TH: The reality is that things are very messy. Application developers
try very hard to get people where they want to go, even if that input is
not valid. Even if we came up with a totally new identifier, that would
not fix what's out there. My take is that scrapping what we have now and
starting over does us no good, because it might be completely better but
completely undeployed. We need to find something in the middle, because
leaving things as they are right now doesn't help.

MS: HTML5 spec has ended up including text about (1) error handling for
URIs and (2) character encodings in query strings. We hope to have spec
text that we can normatively reference in HTML5 so that implementors can
do the right thing going forward.

TH: Was there discussion of other URI schemes at that point (in the W3C
or WhatWG), or was it limited to HTTP?

MS: I believe it was limited to HTTP.

MS: The "goals" page linked to from the draft charter is very useful and
I'd like to see those concerns addressed.


Meeting Editor's Note:



JK: Ted, I agree with you, but URI syntax is currently employed as a
user interface, and I think we'll need to move away from that
eventually. I'd be happy if we could deprecate ASCII-only URIs.

TH: Do we have consensus to do the work necessary to deprecate
ASCII-only URIs?

JK: I would define it differently. Some URIs are not user-facing but
instead are network-facing only, so we haven't felt the need to define
internationalized versions of those.

TH: Yes, the browser location bar screwed us royally because HTTP URIs
were originally supposed to be hidden behind hyperlinks in web pages.

JK: The choices are either looking at things on a scheme-by-scheme
basis, or solving the problem globally for all schemes.

TH: How much work are people willing to put in? Because that's a lot of

MD: I've already put in a lot of time, but I'm willing to continue
working. The deployed content that is not compliant is a small
percentage, but the mountain of content is extremely large.

LM: A few points. draft-duerst-iri-bis-07 recommends (1) renaming the
existing IANA registry of URI schemes to be a registry of URI/IRI
schemes, (2) adding as a requirement for new schemes to define the
non-ASCII characters that are appropriate for the scheme, and (3)
reviewing all the existing schemes for their appropriateness as IRI
identifiers, where the default is that it's an old-style URI. This would
go a long way to making all of the identifiers into IRIs.

TH: I remember an effort to bring all the URIs up to date, and we burned
out three people in the process. Now it would be just as much work, or

MD: Say there is a URI scheme for IP addresses, then it's just numbers
and we don't need any internationalization. On the other hand, for
something like mailto you can only use ASCII because it is so old.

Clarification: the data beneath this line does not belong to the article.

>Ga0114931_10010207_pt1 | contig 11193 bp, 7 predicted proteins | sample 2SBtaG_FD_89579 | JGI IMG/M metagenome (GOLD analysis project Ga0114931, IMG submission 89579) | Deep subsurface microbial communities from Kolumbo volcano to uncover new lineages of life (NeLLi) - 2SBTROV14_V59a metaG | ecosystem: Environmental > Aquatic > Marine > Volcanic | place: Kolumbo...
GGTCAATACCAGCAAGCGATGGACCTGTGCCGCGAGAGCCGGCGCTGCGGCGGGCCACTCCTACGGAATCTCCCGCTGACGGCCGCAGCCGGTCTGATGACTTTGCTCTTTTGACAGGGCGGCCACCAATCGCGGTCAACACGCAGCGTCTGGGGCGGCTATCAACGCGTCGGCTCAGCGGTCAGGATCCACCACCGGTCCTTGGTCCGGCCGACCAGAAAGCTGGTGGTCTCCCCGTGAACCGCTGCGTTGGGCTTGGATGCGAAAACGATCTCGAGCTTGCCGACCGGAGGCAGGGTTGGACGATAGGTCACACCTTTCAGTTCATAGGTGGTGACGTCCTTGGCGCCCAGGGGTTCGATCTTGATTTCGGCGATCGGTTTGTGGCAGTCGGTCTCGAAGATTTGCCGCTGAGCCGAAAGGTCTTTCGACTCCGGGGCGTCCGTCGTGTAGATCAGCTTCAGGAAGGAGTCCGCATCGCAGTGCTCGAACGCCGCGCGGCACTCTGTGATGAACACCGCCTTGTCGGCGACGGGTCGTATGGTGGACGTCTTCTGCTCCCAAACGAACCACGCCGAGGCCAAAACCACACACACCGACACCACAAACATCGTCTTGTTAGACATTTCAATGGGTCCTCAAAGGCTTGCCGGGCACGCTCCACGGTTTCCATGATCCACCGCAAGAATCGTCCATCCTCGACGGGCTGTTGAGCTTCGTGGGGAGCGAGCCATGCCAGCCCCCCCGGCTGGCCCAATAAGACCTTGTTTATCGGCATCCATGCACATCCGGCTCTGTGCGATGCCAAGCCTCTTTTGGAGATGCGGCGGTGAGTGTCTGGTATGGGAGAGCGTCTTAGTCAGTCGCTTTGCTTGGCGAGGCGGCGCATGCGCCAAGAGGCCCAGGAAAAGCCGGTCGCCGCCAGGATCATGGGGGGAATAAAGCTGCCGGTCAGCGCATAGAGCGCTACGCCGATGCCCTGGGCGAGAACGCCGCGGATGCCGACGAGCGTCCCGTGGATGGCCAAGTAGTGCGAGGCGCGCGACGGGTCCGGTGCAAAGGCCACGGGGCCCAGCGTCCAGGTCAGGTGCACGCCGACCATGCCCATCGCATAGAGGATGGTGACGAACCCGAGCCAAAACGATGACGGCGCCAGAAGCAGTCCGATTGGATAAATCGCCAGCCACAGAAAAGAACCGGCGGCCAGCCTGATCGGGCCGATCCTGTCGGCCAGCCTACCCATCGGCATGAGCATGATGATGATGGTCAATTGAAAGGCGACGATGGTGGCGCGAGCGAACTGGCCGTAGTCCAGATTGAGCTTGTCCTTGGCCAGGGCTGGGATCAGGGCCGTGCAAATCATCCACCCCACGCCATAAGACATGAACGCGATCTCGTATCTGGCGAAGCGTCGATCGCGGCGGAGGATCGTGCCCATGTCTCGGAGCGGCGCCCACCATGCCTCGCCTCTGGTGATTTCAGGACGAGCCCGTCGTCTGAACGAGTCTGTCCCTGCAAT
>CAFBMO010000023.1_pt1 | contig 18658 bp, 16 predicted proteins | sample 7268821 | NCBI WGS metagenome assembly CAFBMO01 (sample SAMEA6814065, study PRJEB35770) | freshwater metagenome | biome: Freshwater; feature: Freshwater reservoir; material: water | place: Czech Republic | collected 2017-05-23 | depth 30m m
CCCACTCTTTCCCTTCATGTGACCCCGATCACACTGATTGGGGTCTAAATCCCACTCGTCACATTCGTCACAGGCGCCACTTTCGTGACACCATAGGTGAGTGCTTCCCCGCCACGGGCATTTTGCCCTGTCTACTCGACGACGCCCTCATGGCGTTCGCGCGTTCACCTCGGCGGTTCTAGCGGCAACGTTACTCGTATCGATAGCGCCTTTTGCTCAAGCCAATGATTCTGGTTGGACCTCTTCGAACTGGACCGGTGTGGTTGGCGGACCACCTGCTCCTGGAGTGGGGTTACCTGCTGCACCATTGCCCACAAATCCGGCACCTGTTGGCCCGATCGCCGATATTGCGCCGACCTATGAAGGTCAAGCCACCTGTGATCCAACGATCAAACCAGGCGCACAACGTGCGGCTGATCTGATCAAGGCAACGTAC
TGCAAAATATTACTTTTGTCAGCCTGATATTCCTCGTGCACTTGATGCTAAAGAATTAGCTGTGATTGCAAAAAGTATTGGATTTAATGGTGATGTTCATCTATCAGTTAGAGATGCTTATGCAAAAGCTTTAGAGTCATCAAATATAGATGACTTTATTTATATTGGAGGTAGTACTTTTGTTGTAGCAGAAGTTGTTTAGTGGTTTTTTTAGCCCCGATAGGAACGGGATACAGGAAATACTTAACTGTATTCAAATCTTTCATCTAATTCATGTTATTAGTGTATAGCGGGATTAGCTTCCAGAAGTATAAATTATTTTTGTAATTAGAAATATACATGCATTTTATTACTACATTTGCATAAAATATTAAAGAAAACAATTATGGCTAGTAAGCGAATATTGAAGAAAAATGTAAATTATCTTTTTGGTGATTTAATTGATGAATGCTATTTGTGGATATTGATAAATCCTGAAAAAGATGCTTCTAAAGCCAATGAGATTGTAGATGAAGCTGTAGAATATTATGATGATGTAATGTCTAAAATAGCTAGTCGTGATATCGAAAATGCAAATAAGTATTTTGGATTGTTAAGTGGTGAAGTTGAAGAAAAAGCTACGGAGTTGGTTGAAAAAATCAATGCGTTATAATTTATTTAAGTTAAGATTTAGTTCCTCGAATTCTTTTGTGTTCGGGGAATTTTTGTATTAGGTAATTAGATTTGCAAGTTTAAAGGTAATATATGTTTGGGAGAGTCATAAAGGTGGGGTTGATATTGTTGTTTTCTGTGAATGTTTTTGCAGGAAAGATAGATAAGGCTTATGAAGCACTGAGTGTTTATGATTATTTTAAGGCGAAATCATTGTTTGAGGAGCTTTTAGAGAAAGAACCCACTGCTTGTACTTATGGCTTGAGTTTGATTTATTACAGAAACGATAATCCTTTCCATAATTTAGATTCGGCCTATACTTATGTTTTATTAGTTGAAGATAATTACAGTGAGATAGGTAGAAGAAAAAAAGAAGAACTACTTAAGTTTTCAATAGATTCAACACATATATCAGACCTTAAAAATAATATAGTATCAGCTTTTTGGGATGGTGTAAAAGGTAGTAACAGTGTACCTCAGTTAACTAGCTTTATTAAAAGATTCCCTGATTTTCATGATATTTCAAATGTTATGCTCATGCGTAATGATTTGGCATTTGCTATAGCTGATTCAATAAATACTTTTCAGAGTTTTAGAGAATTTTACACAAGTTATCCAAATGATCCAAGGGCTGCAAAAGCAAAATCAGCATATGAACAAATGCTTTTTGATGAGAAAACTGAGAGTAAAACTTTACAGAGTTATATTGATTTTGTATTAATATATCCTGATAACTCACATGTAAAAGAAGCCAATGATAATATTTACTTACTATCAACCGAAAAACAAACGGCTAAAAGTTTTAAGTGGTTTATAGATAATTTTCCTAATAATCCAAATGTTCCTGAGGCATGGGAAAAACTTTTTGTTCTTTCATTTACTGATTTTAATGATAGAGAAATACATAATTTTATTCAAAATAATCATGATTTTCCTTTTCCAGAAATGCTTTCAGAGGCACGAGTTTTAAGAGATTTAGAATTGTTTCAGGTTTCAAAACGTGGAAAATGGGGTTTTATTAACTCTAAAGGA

JK: If we had a URI scheme for IP addresses, you can be sure that we
would hear calls for encoding those digits in a localized version,
instead of in "Arabic numerals".

LM: I think we have enough problems without imagining new ones.

BL: Why is this not a presentation issue instead of a protocol issue?

TH: Barry, that was the theory, but it failed the test of implementation.

BL: As we discover that more things need internationalization in the
presentation layer, can't we just say that applications need to become
better at presentation?

AR: If I understand that we'd go back and convert old URIs to IRIs, I
would suggest that the effort to do that for SIP alone would be

LM: Currently you could hex-encode UTF-8.

AR: No-ASCII characters are not allowed in SIP URIs. But SIP has messed
this up because there is no normative text about it. I would be stunned
if we're not the only protocol in that boat.

LM: So either it works or it doesn't. If it doesn't, it's ASCII only
until someone fixes it. The registry would enable that to be defined.

AR: So you would be defining a framework, not fixing each scheme.

LM: Right. A framework that says it's either like IRIs now, like URIs
now, or some other definition.

TH: To Barry's point, we've never been able to force people how to layer
things correctly in their applications. The danger is that we're going
to go back into defining human-friendly names. The reality is that the
protocol elements will bleed into the human side of things. But we can't
be so liberal that things break if there are no humans involved, e.g. if
the data is provided to a lower layer.

LM: Preventing bad things from happening to humans is a high priority --
dealing with issues of ambiguity and reliability. Let me speak a bit
about the bleeding of protocol elements into human interfaces, because a
big part of the Internet economy came from being able to advertise your
domain name -- which was bleeding of a protocol element into user space.

BL: I disagree, because if things worked right then a Chinese or
Japanese or Cyrllic name could be converted correctly into a protocol

LM: I'm confused. The use of i18n identifiers works and it's deployed.
There are just a few issues around the edges. The problem is that we
need to address those issues in a coordinated fashion.

PR: The presentation layer leaks into protocol elements. Larry said IRIs
are used as protocol elements, but they are not encoded. And percent
encoded representations provide i18n, too. What we want to get away from
is conflating i18n with a particular encoding. E.g., people use UTF-8,
so what's being argued for is to standardize that usage by saying that
internationalized identifiers are to be encoded in UTF-8.